August 31, 2011

Taking a Bubble Bath in the Cave of Death

The Unknown Terror (1957)

Until recently, I knew The Unknown Terror by reputation only-- a reputation for some of the more lamentable, laughable effects in all of 1950s B movie sci-fi (more on that later). Having misspent my youth, middle age, and now advanced middle age watching just about everything in the horror and sci-fi genres I could lay my eyes on (especially from the 1930s through the 1960s), it's a wonder this one evaded me for so long. Perhaps there were rights issues. Or perhaps it was just too lame even for the packagers of the Creature Feature-type shows of the '60s and '70s. It certainly seems to have been considered too obscure and/or unmarketable for even a halfhearted commercial video release. Fortunately, with all kinds of analog to digital transfer options and an international marketplace for everything in the form of the internet, an aficionado like myself doesn't have to be rich or a super sleuth to catch up on all the esoteric film fun out there.

Bottom line, is The Unknown Terror worth the small amount of extra effort and expense to see? Well, yes and no. Yes in the sense that if you're like me, it grates on you that there's this elusive sci-fi or horror title that you've read about from time to time, but never seen. It doesn't matter if the judgment of it over time has been harsh. Someone thought they had an idea good enough to invest some time, money and talent (yes, talent-- even bad movies require some talent to make). It was made for kids like me, growing up in the Midwest in the '50s and '60s. Maybe I was sick the day it popped up on the afternoon Creature Feature or the late show. Regardless, as a boomer with a predilection for vintage sci-fi and horror movies, I am duty bound to seek it out and give it a chance, even to the point of writing about it in this blog.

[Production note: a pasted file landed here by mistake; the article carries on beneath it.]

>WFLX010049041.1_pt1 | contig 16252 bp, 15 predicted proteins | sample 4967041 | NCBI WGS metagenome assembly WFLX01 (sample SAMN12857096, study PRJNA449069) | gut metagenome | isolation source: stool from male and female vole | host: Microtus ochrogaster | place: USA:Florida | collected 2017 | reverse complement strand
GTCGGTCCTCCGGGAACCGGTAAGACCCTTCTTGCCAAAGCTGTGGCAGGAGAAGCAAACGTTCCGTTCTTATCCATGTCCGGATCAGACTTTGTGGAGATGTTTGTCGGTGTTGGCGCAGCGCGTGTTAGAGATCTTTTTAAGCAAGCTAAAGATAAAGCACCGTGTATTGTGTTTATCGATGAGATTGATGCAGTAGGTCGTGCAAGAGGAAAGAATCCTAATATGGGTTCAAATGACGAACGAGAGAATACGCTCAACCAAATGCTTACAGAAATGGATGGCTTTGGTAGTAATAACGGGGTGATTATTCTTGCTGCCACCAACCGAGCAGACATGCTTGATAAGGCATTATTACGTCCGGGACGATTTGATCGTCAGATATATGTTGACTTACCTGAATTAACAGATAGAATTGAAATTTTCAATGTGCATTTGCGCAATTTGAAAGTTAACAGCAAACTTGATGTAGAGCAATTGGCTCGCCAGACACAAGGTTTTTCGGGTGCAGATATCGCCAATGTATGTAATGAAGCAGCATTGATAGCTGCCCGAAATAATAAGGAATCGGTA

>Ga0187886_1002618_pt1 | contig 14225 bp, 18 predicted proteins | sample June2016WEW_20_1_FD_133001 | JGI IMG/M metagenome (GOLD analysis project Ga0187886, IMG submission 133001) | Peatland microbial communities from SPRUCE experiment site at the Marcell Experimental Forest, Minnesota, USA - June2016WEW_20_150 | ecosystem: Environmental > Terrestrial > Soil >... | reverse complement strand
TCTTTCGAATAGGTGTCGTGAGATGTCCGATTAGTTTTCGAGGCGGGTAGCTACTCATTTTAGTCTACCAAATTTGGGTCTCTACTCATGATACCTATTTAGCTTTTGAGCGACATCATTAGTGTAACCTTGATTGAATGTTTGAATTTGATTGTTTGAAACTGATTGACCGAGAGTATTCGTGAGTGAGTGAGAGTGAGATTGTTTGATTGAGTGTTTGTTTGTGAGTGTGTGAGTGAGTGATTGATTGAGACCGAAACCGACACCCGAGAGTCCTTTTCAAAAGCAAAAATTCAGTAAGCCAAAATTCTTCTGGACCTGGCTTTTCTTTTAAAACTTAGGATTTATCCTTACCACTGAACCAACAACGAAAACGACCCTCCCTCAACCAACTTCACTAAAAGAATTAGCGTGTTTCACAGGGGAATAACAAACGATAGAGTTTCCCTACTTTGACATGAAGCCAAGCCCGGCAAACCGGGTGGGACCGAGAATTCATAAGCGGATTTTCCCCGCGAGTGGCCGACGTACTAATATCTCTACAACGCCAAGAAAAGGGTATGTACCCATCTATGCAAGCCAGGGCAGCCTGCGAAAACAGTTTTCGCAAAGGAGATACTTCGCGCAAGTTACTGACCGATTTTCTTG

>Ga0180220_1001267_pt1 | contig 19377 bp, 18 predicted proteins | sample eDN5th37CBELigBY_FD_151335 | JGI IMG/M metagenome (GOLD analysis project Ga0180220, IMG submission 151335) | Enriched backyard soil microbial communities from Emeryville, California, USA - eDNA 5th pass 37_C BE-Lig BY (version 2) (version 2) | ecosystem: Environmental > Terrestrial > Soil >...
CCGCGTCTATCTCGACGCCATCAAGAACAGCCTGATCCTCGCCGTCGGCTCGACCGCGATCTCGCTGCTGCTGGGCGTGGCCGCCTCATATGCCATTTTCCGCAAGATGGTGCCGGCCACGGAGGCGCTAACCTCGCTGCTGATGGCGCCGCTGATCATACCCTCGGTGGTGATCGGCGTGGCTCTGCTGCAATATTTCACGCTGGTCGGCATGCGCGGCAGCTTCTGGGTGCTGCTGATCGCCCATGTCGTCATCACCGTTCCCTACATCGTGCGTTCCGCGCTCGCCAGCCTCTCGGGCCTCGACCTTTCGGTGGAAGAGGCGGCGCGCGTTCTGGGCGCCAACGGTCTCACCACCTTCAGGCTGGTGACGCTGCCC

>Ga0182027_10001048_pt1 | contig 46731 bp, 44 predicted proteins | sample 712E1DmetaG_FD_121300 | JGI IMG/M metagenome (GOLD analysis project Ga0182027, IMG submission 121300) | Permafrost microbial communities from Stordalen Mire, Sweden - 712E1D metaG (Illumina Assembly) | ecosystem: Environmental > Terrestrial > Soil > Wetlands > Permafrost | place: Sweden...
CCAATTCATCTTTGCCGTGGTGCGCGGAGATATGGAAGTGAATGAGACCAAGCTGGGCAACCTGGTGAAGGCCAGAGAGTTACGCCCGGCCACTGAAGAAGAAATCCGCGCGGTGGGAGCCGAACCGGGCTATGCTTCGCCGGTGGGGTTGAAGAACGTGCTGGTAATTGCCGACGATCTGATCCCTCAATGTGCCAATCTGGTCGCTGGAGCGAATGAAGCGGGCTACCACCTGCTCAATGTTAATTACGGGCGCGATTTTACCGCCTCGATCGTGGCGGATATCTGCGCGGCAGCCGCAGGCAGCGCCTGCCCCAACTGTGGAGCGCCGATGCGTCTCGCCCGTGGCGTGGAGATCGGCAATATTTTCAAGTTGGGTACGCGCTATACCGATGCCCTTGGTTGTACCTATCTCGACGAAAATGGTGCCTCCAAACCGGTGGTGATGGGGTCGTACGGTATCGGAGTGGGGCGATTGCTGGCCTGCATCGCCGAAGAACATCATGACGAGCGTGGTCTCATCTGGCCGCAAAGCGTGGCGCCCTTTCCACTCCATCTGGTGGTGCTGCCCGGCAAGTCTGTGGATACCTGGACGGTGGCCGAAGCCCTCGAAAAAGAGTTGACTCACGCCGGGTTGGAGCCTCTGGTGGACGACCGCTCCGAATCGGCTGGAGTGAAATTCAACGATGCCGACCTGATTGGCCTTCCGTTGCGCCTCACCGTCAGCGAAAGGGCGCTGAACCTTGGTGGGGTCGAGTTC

But enough temporizing. Unknown Terror is not a good film. However, it doesn't miss the "fair to good" category by much. A sprinkling of lackluster performances and some missed plot opportunities might be forgiven, but the special monster effects that induce giggles instead of gasps are the final nail in the coffin. In this regard, Unknown Terror reminds me of The Giant Claw released the same year, which I managed to catch a couple of months ago on TCM. Claw is standard giant-monster-on-the-loose '50s sci-fi, with a competent script, fair to good acting, and some suspenseful moments. But the monster of the title is anything but standard. According to legend (and related by TCM's Robert Osborne), Claw's producer Sam Katzman saved a few bucks by outsourcing the monster effects to a shop in Mexico. The result is an ungainly, moth-eaten giant bird with an uncanny resemblance to Beaky Buzzard of cartoon fame. In the words of classic sci-fi maven Bill Warren (Keep Watching the Skies!, McFarland, 1982), "The sight of this pathetic horror has been known to bring strong men to their knees in laughter." (Lead actor Jeff Morrow, who liked to catch his movies at the local theater where he could visit with friends and neighbors, reportedly had to slink out of the theater when the first appearance of Beaky, aka the Giant Claw, elicited howls of laughter from the audience.)

Warren has similar things to say about The Unknown Terror:
The Unknown Terror is a pretty bad movie in most respects, but it isn't as poor as it might have been; the primary defect is a monster done by a method so foolish that it causes only gales of laughter whenever this picture is shown, which is rarely. Had the monster been done differently, the picture would have been an acceptable programmer." (ibid.)
A fair assessment. But Unknown also misses the mark in other ways. Considering the locales and themes it presents -- a simmering, tense love triangle played out in the jungles and dark caves of an unnamed Caribbean island, with the danger of a mysterious contagion thrown in for good measure -- the film plods along, only managing to generate occasional suspense or interest. The main characters spend most of the movie fighting among themselves or with their own, veiled inner demons for reasons that the viewer can at best only dimly understand. If you're going to squander plot and character opportunities, then at least the effects and/or the monster should be pretty exciting to lift the thing into the realm of the watchable. But the effects, and the monsters, fail… so… spectacularly… (don't worry, I'll get around to the juicy details shortly…)